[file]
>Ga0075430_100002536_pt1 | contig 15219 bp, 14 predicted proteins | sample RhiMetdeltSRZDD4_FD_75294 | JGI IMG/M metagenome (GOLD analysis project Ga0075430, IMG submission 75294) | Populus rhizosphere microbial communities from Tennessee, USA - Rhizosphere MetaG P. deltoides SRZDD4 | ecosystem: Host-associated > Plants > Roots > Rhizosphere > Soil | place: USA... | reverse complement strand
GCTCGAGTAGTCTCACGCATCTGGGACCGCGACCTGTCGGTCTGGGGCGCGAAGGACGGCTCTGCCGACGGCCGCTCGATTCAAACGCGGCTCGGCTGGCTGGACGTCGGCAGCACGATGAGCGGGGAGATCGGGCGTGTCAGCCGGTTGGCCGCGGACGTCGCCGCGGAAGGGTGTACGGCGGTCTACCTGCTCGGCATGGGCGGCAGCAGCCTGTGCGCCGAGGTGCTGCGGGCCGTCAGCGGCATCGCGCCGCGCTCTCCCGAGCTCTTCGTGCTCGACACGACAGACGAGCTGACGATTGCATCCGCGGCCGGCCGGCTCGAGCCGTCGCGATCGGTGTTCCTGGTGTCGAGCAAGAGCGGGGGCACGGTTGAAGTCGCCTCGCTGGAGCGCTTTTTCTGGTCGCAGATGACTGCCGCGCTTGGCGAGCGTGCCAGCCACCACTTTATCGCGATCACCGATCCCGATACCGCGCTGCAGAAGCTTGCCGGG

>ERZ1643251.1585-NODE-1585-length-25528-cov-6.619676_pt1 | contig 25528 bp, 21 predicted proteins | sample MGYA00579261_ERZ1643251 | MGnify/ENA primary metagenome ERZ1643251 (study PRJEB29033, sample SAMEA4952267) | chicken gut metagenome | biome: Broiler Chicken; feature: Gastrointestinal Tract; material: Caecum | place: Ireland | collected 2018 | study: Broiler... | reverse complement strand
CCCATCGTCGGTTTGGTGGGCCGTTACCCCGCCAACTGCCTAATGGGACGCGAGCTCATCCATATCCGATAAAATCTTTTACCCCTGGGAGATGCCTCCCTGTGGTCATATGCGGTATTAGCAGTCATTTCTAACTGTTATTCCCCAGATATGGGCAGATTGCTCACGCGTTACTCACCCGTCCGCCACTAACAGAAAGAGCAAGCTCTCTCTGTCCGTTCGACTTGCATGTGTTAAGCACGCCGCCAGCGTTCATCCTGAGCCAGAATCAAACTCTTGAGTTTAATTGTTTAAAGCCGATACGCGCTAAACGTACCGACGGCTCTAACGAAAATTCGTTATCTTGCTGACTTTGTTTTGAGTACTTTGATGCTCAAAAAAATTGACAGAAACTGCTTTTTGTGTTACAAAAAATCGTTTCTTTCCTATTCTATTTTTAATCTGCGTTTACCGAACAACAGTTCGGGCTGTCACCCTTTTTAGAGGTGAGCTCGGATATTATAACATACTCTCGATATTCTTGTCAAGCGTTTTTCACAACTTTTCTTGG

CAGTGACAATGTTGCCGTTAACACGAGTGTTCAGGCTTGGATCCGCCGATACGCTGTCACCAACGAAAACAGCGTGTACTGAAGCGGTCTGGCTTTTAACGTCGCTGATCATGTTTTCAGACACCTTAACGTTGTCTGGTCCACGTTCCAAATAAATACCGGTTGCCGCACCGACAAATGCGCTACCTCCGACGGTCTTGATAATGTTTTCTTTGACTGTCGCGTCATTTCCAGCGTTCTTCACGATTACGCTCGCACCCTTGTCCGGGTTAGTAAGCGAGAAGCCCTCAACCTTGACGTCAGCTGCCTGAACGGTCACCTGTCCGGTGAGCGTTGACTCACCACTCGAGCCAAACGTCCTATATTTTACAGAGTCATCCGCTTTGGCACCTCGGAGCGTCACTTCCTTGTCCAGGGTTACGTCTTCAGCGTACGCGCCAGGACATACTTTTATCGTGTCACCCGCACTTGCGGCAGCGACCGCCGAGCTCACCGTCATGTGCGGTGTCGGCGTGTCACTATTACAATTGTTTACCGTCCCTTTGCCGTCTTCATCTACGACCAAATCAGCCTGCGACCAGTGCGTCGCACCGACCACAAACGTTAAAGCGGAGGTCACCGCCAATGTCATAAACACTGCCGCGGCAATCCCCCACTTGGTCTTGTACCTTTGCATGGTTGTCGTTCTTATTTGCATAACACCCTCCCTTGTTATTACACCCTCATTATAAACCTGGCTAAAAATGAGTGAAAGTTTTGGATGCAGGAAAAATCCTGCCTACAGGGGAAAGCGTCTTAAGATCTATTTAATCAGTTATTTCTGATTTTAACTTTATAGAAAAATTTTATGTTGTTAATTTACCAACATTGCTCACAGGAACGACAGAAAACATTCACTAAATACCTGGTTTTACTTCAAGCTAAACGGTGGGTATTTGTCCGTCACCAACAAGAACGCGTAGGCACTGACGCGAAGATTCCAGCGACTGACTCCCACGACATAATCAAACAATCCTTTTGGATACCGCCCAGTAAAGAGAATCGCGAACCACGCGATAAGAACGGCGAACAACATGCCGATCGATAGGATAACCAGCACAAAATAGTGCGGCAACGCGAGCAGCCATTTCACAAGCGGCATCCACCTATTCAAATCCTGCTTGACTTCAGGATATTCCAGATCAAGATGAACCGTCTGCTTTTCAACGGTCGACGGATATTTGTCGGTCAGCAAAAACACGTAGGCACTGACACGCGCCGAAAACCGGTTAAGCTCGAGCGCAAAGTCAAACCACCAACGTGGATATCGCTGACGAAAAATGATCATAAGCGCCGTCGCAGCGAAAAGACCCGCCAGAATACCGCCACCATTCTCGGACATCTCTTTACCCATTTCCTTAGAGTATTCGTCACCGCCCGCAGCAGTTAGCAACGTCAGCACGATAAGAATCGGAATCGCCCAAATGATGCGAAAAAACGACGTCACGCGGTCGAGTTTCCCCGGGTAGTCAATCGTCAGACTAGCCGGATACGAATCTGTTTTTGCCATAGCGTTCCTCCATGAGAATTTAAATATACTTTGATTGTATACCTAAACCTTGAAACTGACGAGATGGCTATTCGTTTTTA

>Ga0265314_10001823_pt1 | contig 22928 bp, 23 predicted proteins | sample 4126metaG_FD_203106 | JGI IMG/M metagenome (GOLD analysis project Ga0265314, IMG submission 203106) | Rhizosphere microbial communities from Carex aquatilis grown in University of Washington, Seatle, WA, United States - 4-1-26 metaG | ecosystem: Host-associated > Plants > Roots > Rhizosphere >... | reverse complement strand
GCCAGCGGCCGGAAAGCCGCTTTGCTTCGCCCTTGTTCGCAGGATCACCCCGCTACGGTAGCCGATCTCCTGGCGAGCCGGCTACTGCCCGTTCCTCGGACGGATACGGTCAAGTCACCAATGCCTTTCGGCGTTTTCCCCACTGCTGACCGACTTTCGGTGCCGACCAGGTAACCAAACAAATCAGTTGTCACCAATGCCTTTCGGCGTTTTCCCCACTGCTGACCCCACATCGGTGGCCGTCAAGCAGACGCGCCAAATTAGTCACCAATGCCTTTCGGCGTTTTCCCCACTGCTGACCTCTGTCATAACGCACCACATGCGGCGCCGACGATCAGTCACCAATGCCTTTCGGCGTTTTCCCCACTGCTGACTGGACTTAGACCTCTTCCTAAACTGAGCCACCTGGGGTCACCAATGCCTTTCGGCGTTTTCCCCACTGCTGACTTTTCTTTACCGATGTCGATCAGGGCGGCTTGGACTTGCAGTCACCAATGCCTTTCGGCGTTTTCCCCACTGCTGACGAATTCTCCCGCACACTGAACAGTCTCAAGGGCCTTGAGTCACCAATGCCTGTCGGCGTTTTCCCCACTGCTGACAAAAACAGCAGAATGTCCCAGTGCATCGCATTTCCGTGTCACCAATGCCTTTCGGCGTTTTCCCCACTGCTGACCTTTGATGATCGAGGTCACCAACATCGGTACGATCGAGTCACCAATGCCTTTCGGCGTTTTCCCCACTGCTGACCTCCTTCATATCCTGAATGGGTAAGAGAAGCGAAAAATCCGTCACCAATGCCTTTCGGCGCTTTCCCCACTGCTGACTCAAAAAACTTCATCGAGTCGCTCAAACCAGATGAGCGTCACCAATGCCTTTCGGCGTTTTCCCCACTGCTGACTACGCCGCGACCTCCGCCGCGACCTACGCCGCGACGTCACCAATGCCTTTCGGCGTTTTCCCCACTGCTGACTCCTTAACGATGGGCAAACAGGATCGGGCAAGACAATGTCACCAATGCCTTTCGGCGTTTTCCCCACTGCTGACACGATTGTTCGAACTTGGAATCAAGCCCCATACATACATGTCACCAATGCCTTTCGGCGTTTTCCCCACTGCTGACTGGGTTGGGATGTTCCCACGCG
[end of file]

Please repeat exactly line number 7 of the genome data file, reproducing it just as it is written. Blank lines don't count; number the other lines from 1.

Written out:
GCCAGCGGCCGGAAAGCCGCTTTGCTTCGCCCTTGTTCGCAGGATCACCCCGCTACGGTAGCCGATCTCCTGGCGAGCCGGCTACTGCCCGTTCCTCGGACGGATACGGTCAAGTCACCAATGCCTTTCGGCGTTTTCCCCACTGCTGACCGACTTTCGGTGCCGACCAGGTAACCAAACAAATCAGTTGTCACCAATGCCTTTCGGCGTTTTCCCCACTGCTGACCCCACATCGGTGGCCGTCAAGCAGACGCGCCAAATTAGTCACCAATGCCTTTCGGCGTTTTCCCCACTGCTGACCTCTGTCATAACGCACCACATGCGGCGCCGACGATCAGTCACCAATGCCTTTCGGCGTTTTCCCCACTGCTGACTGGACTTAGACCTCTTCCTAAACTGAGCCACCTGGGGTCACCAATGCCTTTCGGCGTTTTCCCCACTGCTGACTTTTCTTTACCGATGTCGATCAGGGCGGCTTGGACTTGCAGTCACCAATGCCTTTCGGCGTTTTCCCCACTGCTGACGAATTCTCCCGCACACTGAACAGTCTCAAGGGCCTTGAGTCACCAATGCCTGTCGGCGTTTTCCCCACTGCTGACAAAAACAGCAGAATGTCCCAGTGCATCGCATTTCCGTGTCACCAATGCCTTTCGGCGTTTTCCCCACTGCTGACCTTTGATGATCGAGGTCACCAACATCGGTACGATCGAGTCACCAATGCCTTTCGGCGTTTTCCCCACTGCTGACCTCCTTCATATCCTGAATGGGTAAGAGAAGCGAAAAATCCGTCACCAATGCCTTTCGGCGCTTTCCCCACTGCTGACTCAAAAAACTTCATCGAGTCGCTCAAACCAGATGAGCGTCACCAATGCCTTTCGGCGTTTTCCCCACTGCTGACTACGCCGCGACCTCCGCCGCGACCTACGCCGCGACGTCACCAATGCCTTTCGGCGTTTTCCCCACTGCTGACTCCTTAACGATGGGCAAACAGGATCGGGCAAGACAATGTCACCAATGCCTTTCGGCGTTTTCCCCACTGCTGACACGATTGTTCGAACTTGGAATCAAGCCCCATACATACATGTCACCAATGCCTTTCGGCGTTTTCCCCACTGCTGACTGGGTTGGGATGTTCCCACGCG